How did the DFG propose to make these allocations and new catch levels happen? THIS is where I have a real problem. Nearshore commercial fishing has been closed an additional two days. It was just a weekend closure. Now it's closed on Thursday and Friday. The commercial season for these mentioned fish has also been shortened by two months (Mar and April north of Pt. Conception...Jan. Feb south.) In addition, the cabezon size limit was increased from 14-15 inches (both commercial and rec). Sheephead size was increased to 13" for commercial and 12" for rec and daily bag was cut from ten to five for rec.
So what's the problem?
One problem is, the DFG measures do not take into account the unknown floating capacity that exists in the commercial fishery. By law, the trappers are allotted 50 traps and the hook and liners 150 hooks. What will happen when these people try to make up for the reduced days by using more traps or hooks? In addition, there are hundreds of underutilized nearshore permits out there. Remember, in 1998, 237 fishers took 90% of the fish! There's another 800 permits out there!!! What if they start fishing full time?
Here's the other problem, and this one is the centerpiece of the UASC proposal. It also determines the direction I plan to focus my efforts.
The DFG measures do not address the impact the currently allowed gears have on the local ecosystems. If we were talking about pelagic fish or even fish that move around from reef to reef, we wouldn't have this problem. But in the nearshore we are talking about HIGHLY residential fish that are long lived and reproduce sporadically. The DFG has not addressed the impact these gears have when they saturate a reef with soaking bait. This bait is allowed to soak until the fish find their way to it. It draws them out of their cracks and holes like no other method can in such a concentrated way. This has produced a fishery that starts close to home (where rec fishers used to be able to catch fish) and moves out like a wave. The leading edge of that wave is hitting the high concentrations of fish and depleting them. In the meantime, their catch levels remain very high while ours go down (as may be seen by the data). Using commercial catch levels as an indication of fishery health is just plain wrong in this case. Catch will stay high until the wave gets to the end of the resource, then there will be a drastic drop. At that point, we will have witnessed the collapse of the fishery and it will be necessary to close it just like the abalone fishery.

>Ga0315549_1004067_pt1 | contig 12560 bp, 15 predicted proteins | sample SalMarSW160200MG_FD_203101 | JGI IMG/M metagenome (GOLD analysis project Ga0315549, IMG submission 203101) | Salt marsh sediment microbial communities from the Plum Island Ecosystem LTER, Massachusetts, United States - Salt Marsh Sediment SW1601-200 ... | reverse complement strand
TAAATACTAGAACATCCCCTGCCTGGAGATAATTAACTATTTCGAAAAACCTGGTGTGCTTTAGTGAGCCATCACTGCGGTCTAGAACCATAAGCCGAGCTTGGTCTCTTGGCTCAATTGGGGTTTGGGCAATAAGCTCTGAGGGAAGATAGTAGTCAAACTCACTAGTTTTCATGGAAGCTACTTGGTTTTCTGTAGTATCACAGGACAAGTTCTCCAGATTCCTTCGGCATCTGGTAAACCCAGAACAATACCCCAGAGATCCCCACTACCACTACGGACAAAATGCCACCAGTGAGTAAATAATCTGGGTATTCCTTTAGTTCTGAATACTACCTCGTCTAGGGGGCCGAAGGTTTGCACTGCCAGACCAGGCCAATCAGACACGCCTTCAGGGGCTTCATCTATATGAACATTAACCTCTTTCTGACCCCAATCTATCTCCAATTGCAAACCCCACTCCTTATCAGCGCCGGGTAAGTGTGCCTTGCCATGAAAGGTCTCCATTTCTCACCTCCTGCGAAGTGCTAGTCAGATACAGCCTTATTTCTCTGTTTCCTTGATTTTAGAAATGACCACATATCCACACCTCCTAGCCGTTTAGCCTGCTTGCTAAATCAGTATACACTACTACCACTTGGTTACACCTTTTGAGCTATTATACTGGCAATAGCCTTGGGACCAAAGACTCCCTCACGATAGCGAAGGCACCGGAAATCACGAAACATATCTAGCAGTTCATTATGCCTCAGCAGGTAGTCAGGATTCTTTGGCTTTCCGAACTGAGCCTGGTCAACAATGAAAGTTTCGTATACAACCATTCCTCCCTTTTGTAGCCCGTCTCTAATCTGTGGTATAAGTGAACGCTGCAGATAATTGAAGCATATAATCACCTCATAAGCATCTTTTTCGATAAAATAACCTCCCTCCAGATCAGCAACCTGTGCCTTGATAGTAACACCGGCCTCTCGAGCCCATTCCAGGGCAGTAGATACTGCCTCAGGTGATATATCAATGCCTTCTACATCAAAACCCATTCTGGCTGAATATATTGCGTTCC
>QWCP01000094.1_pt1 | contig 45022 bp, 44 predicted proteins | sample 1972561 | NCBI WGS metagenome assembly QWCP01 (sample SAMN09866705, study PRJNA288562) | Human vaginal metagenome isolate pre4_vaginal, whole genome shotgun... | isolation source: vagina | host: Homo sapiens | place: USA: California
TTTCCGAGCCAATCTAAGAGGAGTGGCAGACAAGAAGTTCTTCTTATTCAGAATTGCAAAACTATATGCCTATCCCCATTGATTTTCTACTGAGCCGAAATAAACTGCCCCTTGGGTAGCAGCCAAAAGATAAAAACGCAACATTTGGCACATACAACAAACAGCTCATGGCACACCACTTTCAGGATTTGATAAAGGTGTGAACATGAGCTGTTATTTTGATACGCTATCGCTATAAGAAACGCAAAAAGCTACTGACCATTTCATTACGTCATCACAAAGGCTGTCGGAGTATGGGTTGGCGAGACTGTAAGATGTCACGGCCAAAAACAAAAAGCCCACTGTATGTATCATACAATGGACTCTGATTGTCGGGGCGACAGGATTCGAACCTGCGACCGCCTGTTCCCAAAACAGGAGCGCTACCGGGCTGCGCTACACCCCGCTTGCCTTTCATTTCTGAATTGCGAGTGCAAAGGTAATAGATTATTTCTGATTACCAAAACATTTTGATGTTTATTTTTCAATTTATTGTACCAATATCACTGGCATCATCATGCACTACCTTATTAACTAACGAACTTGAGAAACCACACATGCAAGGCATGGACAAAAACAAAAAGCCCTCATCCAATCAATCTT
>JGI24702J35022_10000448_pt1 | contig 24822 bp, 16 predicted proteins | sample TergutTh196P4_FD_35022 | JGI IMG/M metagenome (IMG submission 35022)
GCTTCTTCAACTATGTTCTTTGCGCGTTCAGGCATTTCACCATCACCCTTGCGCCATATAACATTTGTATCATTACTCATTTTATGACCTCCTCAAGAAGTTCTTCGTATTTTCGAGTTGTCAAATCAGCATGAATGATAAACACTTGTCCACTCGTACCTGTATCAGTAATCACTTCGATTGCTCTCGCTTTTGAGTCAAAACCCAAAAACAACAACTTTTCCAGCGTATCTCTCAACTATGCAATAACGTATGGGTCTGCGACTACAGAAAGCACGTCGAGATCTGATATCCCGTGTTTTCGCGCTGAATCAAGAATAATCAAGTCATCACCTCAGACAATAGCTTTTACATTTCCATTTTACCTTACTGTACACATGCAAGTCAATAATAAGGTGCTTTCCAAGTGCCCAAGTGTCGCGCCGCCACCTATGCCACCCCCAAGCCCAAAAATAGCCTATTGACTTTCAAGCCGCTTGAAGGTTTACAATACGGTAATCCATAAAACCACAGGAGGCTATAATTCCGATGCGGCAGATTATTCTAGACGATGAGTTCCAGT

The UASC proposal will go a LONG way toward keeping this from happening as may be understood by reading the rationale in the proposal itself.
Ok, this e-mail is way too long as it is so I'm going to talk strategy in my next one. Go grab yourself a beer or a coke, take a deep breath, and download the next installment. And believe me, I am no expert. I am open to all ideas. But, as you will see in my next installment, I think it's time to really narrow our focus.
I guess I'm a little encouraged because, while the measures are flawed, their adoption by the Commission may show a resolve on their part to stand up to the likes of Zeke Grader. We shall soon see.